Commonly recalled items include Cosmetics, food Medications and toys What is a Food Recall?
A food recall is when a food producer takes a product off the market because there is reason to believe that it may cause consumers to become ill. In some situations, government agencies may request a food recall. Food recalls may happen for many reasons, including but not limited to:
• Discovery of organisms, including bacteria such as Salmonella or parasites such as Cyclospora.
• Discovery of foreign objects such as broken glass or metal.
• Discovery of a major allergen that does not appear on the product label.
What to Do with a Recalled Product
A food product that has been recalled due to a possible germ contamination or illness, can leave germs around your kitchen and contaminate surfaces, including the drawers and shelves in your refrigerator.
If you’ve already prepared a recalled food item in your kitchen or still have it in your refrigerator, it’s important to throw out the food and clean your kitchen.
• Wash all cookware and utensils (including cutting boards) with hot soapy water.
• Clear off counters and refrigerator drawers and shelves and wash them with hot soapy water.
• Then wipe any surfaces, shelves, or drawers and rinse dishes and cookware with a sanitizing solution and let them air dry. You can use a diluted bleach solution (1 TBSP unscented, liquid chlorine bleach in 1 gallon of water).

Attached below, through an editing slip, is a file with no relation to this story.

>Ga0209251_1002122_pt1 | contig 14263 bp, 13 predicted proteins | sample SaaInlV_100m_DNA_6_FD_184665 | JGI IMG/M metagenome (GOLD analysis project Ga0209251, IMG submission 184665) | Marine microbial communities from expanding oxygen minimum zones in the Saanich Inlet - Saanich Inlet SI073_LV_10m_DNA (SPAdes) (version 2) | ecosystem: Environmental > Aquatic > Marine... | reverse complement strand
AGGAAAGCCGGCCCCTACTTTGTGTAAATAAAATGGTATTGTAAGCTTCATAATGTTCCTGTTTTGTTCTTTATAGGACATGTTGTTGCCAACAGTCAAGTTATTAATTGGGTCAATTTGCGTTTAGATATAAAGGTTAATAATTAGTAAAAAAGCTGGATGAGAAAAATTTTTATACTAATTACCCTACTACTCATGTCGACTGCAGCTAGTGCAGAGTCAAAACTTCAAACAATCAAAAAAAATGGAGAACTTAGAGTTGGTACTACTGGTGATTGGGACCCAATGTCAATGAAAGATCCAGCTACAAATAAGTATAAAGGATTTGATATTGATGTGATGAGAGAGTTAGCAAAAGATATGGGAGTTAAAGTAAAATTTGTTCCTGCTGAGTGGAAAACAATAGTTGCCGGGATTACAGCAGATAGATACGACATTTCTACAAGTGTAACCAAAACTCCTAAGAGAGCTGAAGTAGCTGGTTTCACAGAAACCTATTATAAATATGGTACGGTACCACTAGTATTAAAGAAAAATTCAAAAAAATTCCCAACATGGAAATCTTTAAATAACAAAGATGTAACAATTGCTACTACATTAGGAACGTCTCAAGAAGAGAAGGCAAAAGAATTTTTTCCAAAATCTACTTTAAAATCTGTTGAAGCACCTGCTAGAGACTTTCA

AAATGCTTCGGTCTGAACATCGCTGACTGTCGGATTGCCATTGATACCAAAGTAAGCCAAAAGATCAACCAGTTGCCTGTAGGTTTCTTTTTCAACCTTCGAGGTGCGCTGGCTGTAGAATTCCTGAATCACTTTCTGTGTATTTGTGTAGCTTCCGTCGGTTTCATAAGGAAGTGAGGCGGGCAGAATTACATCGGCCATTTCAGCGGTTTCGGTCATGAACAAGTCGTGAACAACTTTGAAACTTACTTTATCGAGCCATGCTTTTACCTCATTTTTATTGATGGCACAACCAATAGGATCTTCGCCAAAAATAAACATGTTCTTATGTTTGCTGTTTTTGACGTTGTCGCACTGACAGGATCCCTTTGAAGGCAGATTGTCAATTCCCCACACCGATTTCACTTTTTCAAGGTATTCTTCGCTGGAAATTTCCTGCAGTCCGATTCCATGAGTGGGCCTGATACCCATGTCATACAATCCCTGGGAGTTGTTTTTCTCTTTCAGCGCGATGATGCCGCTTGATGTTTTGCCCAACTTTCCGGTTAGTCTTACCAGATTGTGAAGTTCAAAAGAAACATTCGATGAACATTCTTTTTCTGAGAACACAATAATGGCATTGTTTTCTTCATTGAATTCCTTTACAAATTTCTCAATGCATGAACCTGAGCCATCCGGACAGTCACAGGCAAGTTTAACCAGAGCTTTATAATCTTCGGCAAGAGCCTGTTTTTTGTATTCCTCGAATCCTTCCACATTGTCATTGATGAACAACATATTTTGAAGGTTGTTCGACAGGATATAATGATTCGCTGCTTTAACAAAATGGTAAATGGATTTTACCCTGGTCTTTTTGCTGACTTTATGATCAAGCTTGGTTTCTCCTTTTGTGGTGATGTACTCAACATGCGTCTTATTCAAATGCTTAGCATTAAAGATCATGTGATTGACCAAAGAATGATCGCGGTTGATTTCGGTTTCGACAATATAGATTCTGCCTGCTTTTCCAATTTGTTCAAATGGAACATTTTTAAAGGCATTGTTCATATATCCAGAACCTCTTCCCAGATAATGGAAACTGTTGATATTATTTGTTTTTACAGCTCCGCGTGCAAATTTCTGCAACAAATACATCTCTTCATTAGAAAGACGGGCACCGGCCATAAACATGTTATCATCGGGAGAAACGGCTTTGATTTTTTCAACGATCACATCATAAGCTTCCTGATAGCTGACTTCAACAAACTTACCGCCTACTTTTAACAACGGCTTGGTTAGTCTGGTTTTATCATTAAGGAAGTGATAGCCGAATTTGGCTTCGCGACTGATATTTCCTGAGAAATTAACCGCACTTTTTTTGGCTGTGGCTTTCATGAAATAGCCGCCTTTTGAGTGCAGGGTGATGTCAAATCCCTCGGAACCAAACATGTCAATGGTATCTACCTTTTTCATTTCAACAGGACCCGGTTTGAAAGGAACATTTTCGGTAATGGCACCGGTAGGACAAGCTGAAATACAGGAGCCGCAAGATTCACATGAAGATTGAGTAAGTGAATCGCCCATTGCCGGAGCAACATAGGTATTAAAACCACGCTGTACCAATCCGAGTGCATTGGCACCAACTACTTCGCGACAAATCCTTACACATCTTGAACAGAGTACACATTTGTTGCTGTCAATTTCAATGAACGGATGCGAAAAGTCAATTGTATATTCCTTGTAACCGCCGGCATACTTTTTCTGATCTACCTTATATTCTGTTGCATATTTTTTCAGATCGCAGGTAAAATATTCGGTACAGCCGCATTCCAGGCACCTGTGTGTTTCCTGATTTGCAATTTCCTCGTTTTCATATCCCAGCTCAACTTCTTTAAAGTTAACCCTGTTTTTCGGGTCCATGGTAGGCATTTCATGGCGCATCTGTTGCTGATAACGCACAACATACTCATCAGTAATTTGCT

• Products recalled due to an undeclared allergen may be a risk for anyone in your household with an allergy to that substance. If the product has never been served, throw it away or return it for a refund. If the product has been served, wash with soap and water any surfaces – plates, pots and pans, utensils, and counters – with which the product may have had contact.
How do you know whether the item you are having right now has been recalled. Always visit appropriate website like www.recall.gov
RECALL POLICIES ARE NOT YET INSTITUTIONALIZED IN AFRICA. The implication of this is that many citizens still get exposed to unprotected and unwholesome food items on a regular basis. Lack of recalls when necessary may encourage the perpetration of food fraud as a state policy, thus injuring human health, which the Africa Union is advised to discourage

Wishing you all a safe food !!!!



Dele FapohundaPh.D
234 8033709492

June 15,2021